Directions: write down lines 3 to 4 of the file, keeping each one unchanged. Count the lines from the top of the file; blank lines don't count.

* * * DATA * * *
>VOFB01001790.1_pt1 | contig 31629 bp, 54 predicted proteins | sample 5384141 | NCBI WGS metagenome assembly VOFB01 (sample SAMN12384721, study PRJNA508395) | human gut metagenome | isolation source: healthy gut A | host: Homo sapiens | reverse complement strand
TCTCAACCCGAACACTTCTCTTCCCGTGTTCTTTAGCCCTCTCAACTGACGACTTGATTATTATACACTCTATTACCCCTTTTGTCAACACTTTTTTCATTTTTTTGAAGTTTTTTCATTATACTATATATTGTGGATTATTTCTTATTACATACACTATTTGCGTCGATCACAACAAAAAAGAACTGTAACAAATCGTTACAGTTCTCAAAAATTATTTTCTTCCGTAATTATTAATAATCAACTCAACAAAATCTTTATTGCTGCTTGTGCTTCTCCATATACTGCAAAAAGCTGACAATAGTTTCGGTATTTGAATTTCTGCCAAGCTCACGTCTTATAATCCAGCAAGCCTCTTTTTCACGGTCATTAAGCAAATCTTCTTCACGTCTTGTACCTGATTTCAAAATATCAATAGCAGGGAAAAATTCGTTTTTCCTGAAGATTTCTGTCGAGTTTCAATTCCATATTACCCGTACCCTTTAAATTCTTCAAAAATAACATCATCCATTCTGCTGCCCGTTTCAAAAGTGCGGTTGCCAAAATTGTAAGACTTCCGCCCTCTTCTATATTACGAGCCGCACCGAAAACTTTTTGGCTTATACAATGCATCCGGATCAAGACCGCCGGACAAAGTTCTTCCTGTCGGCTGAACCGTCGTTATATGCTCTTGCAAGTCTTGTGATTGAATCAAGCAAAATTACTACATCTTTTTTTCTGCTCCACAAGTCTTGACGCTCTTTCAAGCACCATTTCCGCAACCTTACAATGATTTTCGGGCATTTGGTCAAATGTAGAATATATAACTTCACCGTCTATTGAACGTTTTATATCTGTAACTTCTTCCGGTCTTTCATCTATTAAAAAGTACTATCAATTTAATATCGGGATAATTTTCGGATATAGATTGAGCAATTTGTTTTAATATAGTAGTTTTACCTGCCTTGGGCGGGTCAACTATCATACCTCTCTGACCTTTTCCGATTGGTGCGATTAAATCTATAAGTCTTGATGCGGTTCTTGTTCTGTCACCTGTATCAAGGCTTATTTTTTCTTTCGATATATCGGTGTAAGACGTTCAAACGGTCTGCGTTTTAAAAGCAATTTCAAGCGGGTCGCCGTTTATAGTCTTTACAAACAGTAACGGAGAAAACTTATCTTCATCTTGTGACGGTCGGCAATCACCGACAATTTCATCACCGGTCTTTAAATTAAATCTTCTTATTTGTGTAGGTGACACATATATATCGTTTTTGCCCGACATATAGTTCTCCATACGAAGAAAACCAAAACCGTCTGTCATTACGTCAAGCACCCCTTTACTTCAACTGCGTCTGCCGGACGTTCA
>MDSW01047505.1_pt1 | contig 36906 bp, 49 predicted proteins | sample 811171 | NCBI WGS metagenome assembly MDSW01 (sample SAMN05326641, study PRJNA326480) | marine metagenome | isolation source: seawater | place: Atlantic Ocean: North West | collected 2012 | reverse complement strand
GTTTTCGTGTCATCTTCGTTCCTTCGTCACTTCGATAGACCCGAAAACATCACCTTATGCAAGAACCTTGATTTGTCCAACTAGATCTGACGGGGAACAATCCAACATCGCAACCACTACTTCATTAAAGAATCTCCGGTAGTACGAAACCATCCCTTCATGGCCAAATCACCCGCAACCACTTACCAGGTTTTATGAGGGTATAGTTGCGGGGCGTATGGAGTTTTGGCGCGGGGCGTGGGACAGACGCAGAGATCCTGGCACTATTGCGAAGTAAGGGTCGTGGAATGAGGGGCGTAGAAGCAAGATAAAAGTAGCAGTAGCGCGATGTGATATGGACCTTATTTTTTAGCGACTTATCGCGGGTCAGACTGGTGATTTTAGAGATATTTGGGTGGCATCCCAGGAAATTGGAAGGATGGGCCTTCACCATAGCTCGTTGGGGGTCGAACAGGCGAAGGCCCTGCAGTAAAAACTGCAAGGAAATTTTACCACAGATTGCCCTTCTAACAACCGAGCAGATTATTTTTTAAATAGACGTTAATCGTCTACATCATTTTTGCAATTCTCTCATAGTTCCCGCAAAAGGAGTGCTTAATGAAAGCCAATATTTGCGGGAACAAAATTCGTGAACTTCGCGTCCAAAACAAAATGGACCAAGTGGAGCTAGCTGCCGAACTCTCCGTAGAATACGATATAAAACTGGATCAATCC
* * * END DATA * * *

>MDSW01047505.1_pt1 | contig 36906 bp, 49 predicted proteins | sample 811171 | NCBI WGS metagenome assembly MDSW01 (sample SAMN05326641, study PRJNA326480) | marine metagenome | isolation source: seawater | place: Atlantic Ocean: North West | collected 2012 | reverse complement strand
GTTTTCGTGTCATCTTCGTTCCTTCGTCACTTCGATAGACCCGAAAACATCACCTTATGCAAGAACCTTGATTTGTCCAACTAGATCTGACGGGGAACAATCCAACATCGCAACCACTACTTCATTAAAGAATCTCCGGTAGTACGAAACCATCCCTTCATGGCCAAATCACCCGCAACCACTTACCAGGTTTTATGAGGGTATAGTTGCGGGGCGTATGGAGTTTTGGCGCGGGGCGTGGGACAGACGCAGAGATCCTGGCACTATTGCGAAGTAAGGGTCGTGGAATGAGGGGCGTAGAAGCAAGATAAAAGTAGCAGTAGCGCGATGTGATATGGACCTTATTTTTTAGCGACTTATCGCGGGTCAGACTGGTGATTTTAGAGATATTTGGGTGGCATCCCAGGAAATTGGAAGGATGGGCCTTCACCATAGCTCGTTGGGGGTCGAACAGGCGAAGGCCCTGCAGTAAAAACTGCAAGGAAATTTTACCACAGATTGCCCTTCTAACAACCGAGCAGATTATTTTTTAAATAGACGTTAATCGTCTACATCATTTTTGCAATTCTCTCATAGTTCCCGCAAAAGGAGTGCTTAATGAAAGCCAATATTTGCGGGAACAAAATTCGTGAACTTCGCGTCCAAAACAAAATGGACCAAGTGGAGCTAGCTGCCGAACTCTCCGTAGAATACGATATAAAACTGGATCAATCC